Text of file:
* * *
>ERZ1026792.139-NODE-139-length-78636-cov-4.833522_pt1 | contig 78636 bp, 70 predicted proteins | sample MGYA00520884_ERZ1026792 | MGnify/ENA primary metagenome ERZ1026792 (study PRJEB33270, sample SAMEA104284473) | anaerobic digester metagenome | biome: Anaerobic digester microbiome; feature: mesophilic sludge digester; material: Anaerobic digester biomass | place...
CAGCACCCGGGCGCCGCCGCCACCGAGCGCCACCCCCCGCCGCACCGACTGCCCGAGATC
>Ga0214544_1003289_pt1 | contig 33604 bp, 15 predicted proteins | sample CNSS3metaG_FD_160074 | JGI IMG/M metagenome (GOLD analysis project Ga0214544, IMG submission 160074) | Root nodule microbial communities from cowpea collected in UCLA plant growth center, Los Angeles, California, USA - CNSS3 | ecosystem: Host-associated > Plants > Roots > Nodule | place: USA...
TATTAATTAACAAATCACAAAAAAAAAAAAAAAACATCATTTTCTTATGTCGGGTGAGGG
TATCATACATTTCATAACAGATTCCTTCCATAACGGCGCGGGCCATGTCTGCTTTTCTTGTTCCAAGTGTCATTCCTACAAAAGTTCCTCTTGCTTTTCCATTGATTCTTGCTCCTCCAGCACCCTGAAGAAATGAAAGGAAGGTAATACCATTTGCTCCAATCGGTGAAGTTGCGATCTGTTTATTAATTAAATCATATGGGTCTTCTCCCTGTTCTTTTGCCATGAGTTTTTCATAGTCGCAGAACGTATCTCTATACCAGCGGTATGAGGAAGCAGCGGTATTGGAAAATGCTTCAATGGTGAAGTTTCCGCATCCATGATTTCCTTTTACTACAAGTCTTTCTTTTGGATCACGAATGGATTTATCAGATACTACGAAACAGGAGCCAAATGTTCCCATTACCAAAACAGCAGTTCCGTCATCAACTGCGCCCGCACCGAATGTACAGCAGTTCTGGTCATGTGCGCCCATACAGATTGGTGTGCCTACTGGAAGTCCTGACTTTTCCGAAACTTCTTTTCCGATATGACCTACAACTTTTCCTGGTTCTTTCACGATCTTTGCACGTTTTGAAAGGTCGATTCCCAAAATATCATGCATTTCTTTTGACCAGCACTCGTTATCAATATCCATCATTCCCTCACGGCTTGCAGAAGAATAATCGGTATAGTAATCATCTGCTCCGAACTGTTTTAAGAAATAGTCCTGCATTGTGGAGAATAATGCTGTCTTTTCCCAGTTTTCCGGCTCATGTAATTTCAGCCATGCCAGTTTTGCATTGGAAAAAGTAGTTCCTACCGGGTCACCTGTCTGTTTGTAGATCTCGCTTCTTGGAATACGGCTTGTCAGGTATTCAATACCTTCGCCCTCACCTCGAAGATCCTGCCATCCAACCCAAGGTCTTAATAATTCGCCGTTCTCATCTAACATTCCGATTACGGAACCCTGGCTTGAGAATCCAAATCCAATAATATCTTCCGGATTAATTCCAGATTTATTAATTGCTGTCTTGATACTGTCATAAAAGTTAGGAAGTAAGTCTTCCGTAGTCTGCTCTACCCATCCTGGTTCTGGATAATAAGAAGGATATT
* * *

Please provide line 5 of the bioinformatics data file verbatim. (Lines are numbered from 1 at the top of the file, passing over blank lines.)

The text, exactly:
TATCATACATTTCATAACAGATTCCTTCCATAACGGCGCGGGCCATGTCTGCTTTTCTTGTTCCAAGTGTCATTCCTACAAAAGTTCCTCTTGCTTTTCCATTGATTCTTGCTCCTCCAGCACCCTGAAGAAATGAAAGGAAGGTAATACCATTTGCTCCAATCGGTGAAGTTGCGATCTGTTTATTAATTAAATCATATGGGTCTTCTCCCTGTTCTTTTGCCATGAGTTTTTCATAGTCGCAGAACGTATCTCTATACCAGCGGTATGAGGAAGCAGCGGTATTGGAAAATGCTTCAATGGTGAAGTTTCCGCATCCATGATTTCCTTTTACTACAAGTCTTTCTTTTGGATCACGAATGGATTTATCAGATACTACGAAACAGGAGCCAAATGTTCCCATTACCAAAACAGCAGTTCCGTCATCAACTGCGCCCGCACCGAATGTACAGCAGTTCTGGTCATGTGCGCCCATACAGATTGGTGTGCCTACTGGAAGTCCTGACTTTTCCGAAACTTCTTTTCCGATATGACCTACAACTTTTCCTGGTTCTTTCACGATCTTTGCACGTTTTGAAAGGTCGATTCCCAAAATATCATGCATTTCTTTTGACCAGCACTCGTTATCAATATCCATCATTCCCTCACGGCTTGCAGAAGAATAATCGGTATAGTAATCATCTGCTCCGAACTGTTTTAAGAAATAGTCCTGCATTGTGGAGAATAATGCTGTCTTTTCCCAGTTTTCCGGCTCATGTAATTTCAGCCATGCCAGTTTTGCATTGGAAAAAGTAGTTCCTACCGGGTCACCTGTCTGTTTGTAGATCTCGCTTCTTGGAATACGGCTTGTCAGGTATTCAATACCTTCGCCCTCACCTCGAAGATCCTGCCATCCAACCCAAGGTCTTAATAATTCGCCGTTCTCATCTAACATTCCGATTACGGAACCCTGGCTTGAGAATCCAAATCCAATAATATCTTCCGGATTAATTCCAGATTTATTAATTGCTGTCTTGATACTGTCATAAAAGTTAGGAAGTAAGTCTTCCGTAGTCTGCTCTACCCATCCTGGTTCTGGATAATAAGAAGGATATT